However, one day, he’s making his way into town for some errands for the school festival, and a strange man chases him and calls him “The Colorless King.” The man, Kuroh Yotogami, says Yashiro has murdered someone, and he must die. Kuroh’s master, who was the previous Colorless King, instructed him to kill the new Colorless King if that new king is evil. He seems very loyal to his late master, even carrying a recording device with his master words saved on it.

Yashiro insists he has no idea what Kuroh is talking about, and is innocent. With a bit of

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“Alright, slowly, slowly…and drop the giant cake…now!”

trickery, the boy manages to escape, but Kuroh catches up with him, only to be stopped by a strange girl, nude mind you, that apparently was disguised all this time as Yashiro’s pet cat Neko. With a bit of convincing, Kuroh decides to let Yashiro try and prove his innocence. But there’s a bit more to Neko than meets the eye. In fact, there’s more to Yashiro than meets the eye.

In the world of “K,” there are people that possess powers, but are not part of a clan. As it turns out, Neko is one of these – known as a Strain – and she can manipulate peoples senses, and even create false memories. Without revealing too much, we soon find out that Yashiro might not be who he says he is after all, and the Colorless King is not who he says he is either.

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They seem to be overcompensating.

Despite it being quite a complicated setting, “K” manages to pull together an interesting story of friendship, sacrifice, and loyalty. While I feel Neko was a bit of a token character in the beginning, it turns out she simply wants to protect Yashiro and make sure he’s happy. I really enjoyed Kuroh as a character, being a very loyal person myself, and the twist ending I’d forgotten about had me hooked. I also liked the unabashed sass that Yashiro displays early on, even blushing fiercely when Kuroh carries him to safety a few times.

The members of HOMRA were also very endearing. Yata and his fierce loyalty and youth, jumping at the chance to defend his kings honor with a baseball bat or a skateboard was just as attractive as Kamamoto’s dorkiness and short attention span. The characters were very real, even if you only got a short glimpse of them, like the total of twenty minutes the Mikoto gets. There’s also a member of the Scepter 4 that was once part of HOMRA, and this is even explained in somewhat detail.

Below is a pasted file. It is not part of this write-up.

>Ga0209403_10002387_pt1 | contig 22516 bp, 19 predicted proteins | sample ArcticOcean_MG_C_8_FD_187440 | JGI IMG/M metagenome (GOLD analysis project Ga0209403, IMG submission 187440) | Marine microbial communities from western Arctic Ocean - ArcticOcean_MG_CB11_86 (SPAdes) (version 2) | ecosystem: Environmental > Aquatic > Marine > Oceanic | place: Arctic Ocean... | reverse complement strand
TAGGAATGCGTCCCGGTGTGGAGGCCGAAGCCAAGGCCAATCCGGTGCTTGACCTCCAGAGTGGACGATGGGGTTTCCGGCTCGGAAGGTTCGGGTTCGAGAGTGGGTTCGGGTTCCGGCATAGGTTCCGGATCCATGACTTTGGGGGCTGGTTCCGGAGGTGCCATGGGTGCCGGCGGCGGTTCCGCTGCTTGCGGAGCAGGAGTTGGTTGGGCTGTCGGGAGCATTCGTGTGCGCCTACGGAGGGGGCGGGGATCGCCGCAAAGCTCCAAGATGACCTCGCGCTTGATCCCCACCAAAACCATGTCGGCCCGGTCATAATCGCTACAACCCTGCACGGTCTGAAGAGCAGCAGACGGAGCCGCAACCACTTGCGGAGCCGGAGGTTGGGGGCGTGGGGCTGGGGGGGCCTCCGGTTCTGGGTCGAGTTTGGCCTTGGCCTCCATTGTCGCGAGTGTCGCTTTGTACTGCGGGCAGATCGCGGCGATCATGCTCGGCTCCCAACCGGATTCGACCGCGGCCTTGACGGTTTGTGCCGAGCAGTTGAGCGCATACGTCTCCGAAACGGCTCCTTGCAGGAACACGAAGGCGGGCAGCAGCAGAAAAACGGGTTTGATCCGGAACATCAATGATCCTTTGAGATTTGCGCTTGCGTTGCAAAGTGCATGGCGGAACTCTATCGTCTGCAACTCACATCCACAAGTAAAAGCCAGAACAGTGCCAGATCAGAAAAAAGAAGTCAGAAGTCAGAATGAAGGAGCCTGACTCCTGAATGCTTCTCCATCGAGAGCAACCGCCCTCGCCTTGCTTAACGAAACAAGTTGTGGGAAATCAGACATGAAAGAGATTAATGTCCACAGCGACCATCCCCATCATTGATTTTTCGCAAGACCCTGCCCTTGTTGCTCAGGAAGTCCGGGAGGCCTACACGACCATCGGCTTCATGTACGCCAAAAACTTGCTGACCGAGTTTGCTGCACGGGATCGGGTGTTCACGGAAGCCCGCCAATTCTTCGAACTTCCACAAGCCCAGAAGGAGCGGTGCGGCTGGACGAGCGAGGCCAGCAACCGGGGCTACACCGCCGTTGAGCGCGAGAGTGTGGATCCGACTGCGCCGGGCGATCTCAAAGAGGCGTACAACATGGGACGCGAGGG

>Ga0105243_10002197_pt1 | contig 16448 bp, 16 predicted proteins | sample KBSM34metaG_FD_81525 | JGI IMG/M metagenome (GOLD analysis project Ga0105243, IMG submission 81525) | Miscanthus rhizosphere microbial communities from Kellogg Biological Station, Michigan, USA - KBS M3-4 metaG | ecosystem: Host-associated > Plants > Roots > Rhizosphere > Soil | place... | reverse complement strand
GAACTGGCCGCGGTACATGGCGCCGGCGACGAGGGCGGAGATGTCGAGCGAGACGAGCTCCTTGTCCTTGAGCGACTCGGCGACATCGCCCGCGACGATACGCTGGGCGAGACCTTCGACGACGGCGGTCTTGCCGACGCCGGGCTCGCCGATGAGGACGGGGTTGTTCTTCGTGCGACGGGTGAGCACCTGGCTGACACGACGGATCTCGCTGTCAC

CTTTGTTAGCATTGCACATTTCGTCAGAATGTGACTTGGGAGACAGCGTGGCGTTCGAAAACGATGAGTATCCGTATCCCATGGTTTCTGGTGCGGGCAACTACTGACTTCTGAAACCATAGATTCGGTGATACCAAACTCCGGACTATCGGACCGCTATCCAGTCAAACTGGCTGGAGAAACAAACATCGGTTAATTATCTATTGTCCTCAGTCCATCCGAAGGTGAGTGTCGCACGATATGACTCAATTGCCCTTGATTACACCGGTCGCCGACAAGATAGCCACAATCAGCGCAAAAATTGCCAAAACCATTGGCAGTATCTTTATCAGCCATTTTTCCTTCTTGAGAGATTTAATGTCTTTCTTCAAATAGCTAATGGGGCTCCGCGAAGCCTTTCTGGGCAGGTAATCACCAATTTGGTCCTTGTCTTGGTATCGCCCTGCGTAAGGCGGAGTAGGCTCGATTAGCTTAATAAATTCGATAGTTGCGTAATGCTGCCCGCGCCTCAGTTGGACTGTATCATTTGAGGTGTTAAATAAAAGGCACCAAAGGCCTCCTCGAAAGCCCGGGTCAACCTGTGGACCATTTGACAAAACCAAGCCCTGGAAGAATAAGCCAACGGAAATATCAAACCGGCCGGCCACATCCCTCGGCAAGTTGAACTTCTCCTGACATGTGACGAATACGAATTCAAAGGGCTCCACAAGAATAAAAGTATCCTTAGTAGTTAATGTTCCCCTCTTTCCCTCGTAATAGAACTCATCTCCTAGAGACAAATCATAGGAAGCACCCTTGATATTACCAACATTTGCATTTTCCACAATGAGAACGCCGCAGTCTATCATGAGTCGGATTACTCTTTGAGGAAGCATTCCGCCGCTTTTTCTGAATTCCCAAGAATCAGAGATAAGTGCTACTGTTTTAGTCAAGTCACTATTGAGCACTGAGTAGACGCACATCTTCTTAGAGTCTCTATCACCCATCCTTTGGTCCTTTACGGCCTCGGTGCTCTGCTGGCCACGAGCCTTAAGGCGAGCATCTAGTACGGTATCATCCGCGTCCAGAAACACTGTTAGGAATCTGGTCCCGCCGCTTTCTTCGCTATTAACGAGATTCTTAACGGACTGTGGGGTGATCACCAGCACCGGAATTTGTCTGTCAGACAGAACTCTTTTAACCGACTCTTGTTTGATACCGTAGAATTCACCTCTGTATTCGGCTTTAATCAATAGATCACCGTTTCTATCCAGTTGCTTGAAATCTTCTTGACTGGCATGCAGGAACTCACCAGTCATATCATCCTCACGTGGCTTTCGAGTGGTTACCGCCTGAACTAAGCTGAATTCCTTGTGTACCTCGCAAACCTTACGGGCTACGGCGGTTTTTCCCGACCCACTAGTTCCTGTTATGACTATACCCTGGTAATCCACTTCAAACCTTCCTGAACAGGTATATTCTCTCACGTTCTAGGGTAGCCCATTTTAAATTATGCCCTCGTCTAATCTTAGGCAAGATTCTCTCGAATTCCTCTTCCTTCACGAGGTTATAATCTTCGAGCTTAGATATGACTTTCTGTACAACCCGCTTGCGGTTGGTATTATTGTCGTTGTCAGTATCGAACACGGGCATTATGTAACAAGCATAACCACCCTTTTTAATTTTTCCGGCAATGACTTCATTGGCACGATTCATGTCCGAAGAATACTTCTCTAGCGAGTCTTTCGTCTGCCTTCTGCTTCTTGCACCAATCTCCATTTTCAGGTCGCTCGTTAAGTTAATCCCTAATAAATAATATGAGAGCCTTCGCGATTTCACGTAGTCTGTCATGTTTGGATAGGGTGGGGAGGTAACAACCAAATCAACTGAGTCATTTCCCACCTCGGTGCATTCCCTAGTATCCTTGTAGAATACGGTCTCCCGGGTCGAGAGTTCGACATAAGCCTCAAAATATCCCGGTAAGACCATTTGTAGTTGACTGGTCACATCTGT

Final Words:

Man, I really didn’t realize how convoluted this setting was until I started writing this review, but don’t let it scare you off. Despite being somewhat confusing, it’s very well done, with close attention to characters and their interactions. It’s beautifully animated with each battle scene animated as if a wide angle camera was used. A lot of animes avoid long extended scenes because they cost more and require much more work, but “K” spares no expense. You can see it from episode one how much care went into each part. This is probably very close to a perfect anime as one might get. The only thing that brought it down was how confusing the plot was in some parts. But everything does come together in the end.

I would give this anime…9/10 (rating scale)

If you like this anime, you might also like: Black Butler (Kuroshitsuji), Magi, Tokyo Ravens

 

“Myriad Colors Phantom World” Review

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“My face scares birds! Wow!”

What? Two reviews back-to-back? What’s going on! Well, the truth is, I just really like anime. Can’t you tell?

It’s important to note that going into this anime, I had seen an image on Tumblr that showed the producers(?) of this series in a sort of new headline that read “Myriad Colors Phantom World was just an experiment – producers wanted to see if they could make a bad anime with beautiful animation and still make money.” Now, I’m paraphrasing of course, but whether or not it was an actual article, I can see why it would be fun to see the result.

The story begins right after a strange virus has been released by a mysterious company

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“If only I was an A-cup!”

by accident. The virus is said to have infected the brains of humans in such a way that folk tales and legends become real. So all the youkai (demons) and kami (spirits) in Japan become real. At the same time, teenagers develop strange powers to combat these “phantoms” as they call them to seal them away and stop them from causing trouble.

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“You said this tail wouldn’t be itchy!”

But, sadly, the story is just slightly too unbelievable. It doesn’t really make for a plot where things could possibly work. Even worse, the entire anime is basically what any person that has seen any anime ever. There are huge boobs and lots of strange poses to show off these boobs. There’s also basically every type of anime cliche ever, which made for a pretty predictable story. Yes, it’s amusing to say the least, and of course, the animation is beautiful, but it really just didn’t do it for me in the end.

Final Words:

If there was one word I could use to describe this series it would be “cliched.” The main character is, of course, surrounded by a team of beautiful girls. The characters are pretty flat, even if they are cute. The story is just too unreasonable, and made me say roll my eyes a few times. It’s a neat concept, but with some better writing, it would have done a lot better. There are too many plot-holes to make it satisfying.

I would give “Myriad Colors Phantom World” a… 4/10 (rating scale)

If you like this anime you might also like… Heaven’s Lost Property, Sekirei, Blood+

Picture Credits: Episode 3, Series PV, Episode 7